Keywords: crystal surface reconstruction; nanofaceted Al₂O₃; pattern formation; in-situ GISAXS; AFM

Related publications

Permalink: https://www.hzdr.de/publications/Publ-33170


The role of data science and machine learning to achieve sustainable mineral exploration

Lorenz, S.

Abstract

Europes’ journey towards a sustainable and digitized future relies fundamentally on the secured supply with critical raw materials. Lithium, Rare Earths, Indium and Tungsten, to name a few, are fundamental requisites for green and smart technologies, e-mobility and the energy transition. Securing the access to such materials is one of the fundamental questions for Europes ambition to deliver the Green Deal. Fast, versatile and accurate but at the same time socially acceptable and less invasive mineral exploration technologies are required to meet this goal. Innovative sensors and acquisition platforms for spectral imaging allow to gain insights on the composition of materials without destroying or even touching them. The complexity, diversity and sheer amount of respective data produced in a typical exploration scenario require a joint understanding of geoscience, image processing and machine learning to retrieve geologically meaningful results in a reasonable time. The presentation will give an overview on our current research highlighting important challenges in modern mineral exploration in regards to image processing, multi-sensor data fusion, data classification and real-time processing.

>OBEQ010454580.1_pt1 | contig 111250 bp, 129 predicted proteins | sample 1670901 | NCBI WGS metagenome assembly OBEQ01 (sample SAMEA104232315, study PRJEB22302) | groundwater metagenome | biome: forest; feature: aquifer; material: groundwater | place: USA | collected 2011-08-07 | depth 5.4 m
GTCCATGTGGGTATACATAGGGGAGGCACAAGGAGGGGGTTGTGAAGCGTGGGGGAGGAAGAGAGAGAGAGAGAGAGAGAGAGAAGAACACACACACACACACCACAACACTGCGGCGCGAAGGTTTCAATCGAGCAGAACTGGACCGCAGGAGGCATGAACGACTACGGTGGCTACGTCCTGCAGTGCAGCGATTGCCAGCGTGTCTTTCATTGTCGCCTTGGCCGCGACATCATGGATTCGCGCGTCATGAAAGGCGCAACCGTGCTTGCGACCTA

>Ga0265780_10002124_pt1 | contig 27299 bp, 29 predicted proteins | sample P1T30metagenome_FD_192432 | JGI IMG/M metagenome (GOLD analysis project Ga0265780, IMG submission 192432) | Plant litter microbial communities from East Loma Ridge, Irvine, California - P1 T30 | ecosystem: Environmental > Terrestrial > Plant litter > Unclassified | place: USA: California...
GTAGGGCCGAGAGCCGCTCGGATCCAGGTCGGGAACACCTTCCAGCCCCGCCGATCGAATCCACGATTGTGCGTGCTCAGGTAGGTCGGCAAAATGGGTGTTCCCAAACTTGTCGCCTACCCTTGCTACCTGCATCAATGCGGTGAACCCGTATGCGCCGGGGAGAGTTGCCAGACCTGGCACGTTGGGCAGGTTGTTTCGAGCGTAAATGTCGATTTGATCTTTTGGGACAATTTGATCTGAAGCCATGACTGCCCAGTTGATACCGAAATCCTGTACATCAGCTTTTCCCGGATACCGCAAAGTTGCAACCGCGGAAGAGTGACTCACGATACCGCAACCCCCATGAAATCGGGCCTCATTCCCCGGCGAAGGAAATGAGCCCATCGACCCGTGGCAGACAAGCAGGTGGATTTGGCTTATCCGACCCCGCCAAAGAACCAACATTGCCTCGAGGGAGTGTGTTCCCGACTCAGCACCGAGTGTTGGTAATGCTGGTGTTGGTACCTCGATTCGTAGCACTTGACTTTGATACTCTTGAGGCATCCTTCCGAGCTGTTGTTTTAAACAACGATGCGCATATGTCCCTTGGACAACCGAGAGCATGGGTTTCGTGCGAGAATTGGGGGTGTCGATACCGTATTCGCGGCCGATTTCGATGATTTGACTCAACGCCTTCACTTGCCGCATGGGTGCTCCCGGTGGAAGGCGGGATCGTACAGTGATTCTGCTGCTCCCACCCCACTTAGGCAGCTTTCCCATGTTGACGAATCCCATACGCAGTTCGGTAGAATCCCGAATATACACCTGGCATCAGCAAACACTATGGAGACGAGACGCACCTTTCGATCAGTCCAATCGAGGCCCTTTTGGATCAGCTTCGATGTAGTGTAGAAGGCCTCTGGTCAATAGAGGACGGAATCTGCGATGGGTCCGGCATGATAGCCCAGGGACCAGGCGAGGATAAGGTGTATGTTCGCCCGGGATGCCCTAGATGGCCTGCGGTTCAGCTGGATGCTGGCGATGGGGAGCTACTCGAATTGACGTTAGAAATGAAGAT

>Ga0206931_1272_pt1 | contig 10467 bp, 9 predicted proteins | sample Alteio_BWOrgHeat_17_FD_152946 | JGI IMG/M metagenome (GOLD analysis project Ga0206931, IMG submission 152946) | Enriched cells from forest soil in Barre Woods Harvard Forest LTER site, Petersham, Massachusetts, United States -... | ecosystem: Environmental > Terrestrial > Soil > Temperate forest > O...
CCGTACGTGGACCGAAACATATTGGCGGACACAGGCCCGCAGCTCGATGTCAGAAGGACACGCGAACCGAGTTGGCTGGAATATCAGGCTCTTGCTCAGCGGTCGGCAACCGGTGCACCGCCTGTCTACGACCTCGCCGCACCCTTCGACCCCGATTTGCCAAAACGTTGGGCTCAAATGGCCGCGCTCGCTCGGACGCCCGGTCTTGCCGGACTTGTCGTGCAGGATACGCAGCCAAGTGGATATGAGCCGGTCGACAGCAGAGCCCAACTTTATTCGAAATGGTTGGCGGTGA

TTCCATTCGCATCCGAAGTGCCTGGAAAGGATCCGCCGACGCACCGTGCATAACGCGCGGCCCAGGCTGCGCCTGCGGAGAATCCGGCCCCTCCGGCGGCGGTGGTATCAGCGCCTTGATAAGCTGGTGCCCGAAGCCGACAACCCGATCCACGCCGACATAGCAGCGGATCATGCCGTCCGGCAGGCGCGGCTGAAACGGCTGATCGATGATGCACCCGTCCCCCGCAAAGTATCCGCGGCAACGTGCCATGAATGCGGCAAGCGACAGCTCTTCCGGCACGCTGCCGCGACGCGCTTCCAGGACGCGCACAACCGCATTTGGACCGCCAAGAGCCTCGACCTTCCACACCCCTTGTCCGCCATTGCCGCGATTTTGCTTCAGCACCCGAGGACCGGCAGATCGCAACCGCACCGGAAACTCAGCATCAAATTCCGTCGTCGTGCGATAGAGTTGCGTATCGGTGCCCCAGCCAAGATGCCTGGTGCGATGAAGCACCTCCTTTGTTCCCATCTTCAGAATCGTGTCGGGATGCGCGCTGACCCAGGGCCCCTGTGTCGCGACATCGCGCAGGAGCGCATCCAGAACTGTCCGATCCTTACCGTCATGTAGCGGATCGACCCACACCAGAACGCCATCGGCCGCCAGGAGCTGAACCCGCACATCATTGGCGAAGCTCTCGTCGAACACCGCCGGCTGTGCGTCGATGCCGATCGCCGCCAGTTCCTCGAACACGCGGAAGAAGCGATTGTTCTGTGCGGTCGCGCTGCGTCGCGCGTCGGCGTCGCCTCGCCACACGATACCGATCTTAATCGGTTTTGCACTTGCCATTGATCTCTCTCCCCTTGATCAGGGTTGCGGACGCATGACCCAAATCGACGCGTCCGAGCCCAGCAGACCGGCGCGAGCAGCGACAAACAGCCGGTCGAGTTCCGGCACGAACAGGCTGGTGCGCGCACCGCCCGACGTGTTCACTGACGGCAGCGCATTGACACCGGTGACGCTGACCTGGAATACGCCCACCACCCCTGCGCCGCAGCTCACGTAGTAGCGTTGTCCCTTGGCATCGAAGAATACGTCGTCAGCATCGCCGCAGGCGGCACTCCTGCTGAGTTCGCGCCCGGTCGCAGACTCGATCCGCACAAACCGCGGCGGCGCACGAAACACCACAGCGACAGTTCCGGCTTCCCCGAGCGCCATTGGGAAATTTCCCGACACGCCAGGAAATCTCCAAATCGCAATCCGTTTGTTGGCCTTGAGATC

• Open Access Logo Invited lecture (Conferences) (Online presentation)
    Women in Machine Learning & Data Science (WiMLDS) Meetup, 17.03.2021, online, online

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Permalink: https://www.hzdr.de/publications/Publ-33169


Targeted mapping using self-organizing drone swarms

Lorenz, S.

Abstract

Drohnen unterstützen heutzutage viele Anwendungsfelder als preiswerte und flexible Flugplattformen. Durch die fortschreitende Entwicklung miniaturisierter Sensorik können Drohnen inzwischen auch für komplexe Observierungsaufgaben eingesetzt werden. Sie unterstützen auf diese Weise Wissenschaft und Industrie bei der Analyse schwer erreichbarer Ziele, zum Beispiel in Bergbau, Landwirtschaft oder Bauindustrie. Der notwendige Kompromiss zwischen Zuladung und Flugzeit ist dabei für die zivile Drohnenanwendung nach wie vor eine große Herausforderung. Mit seiner neuesten Projektidee zu autonomen, selbstorganisierten Drohnenverbänden will die Abteilung Erkundung des Helmholtz-Institutes Freiberg für Ressourcentechnologie Abhilfe schaffen: Scouting-Drohnen mit langer Flugzeit und leichten multispektralen Sensoren übernehmen eine Vorab-Analyse des Zielgebietes in Echtzeit. Anhand der Ergebnisse koordinieren sie selbsttätig weitere Drohnen ihres Verbandes für eine detaillierte Analyse ausgewählter kleinerer Zielpolygone. Jene mit schwereren, aber genaueren Sensoren ausgerüsteten Drohnen sparen so nicht nur Flugzeit ein, sondern nehmen auch nur dort detaillierte Daten auf wo sie wirklich benötigt werden. Neben der Entwicklung der Drohnen- und Multisensortechnologie sind Echtzeitverarbeitung und künstliche Intelligenz die Kernherausforderungen des Projektes.

  • Lecture (Conference) (Online presentation)
    Silicon Saxony Day, 27.05.2021, virtual, Germany

Permalink: https://www.hzdr.de/publications/Publ-33168


Hyper 3D-AI: Artificial Intelligence for 3D multimodal point cloud classification

Lorenz, S.

Abstract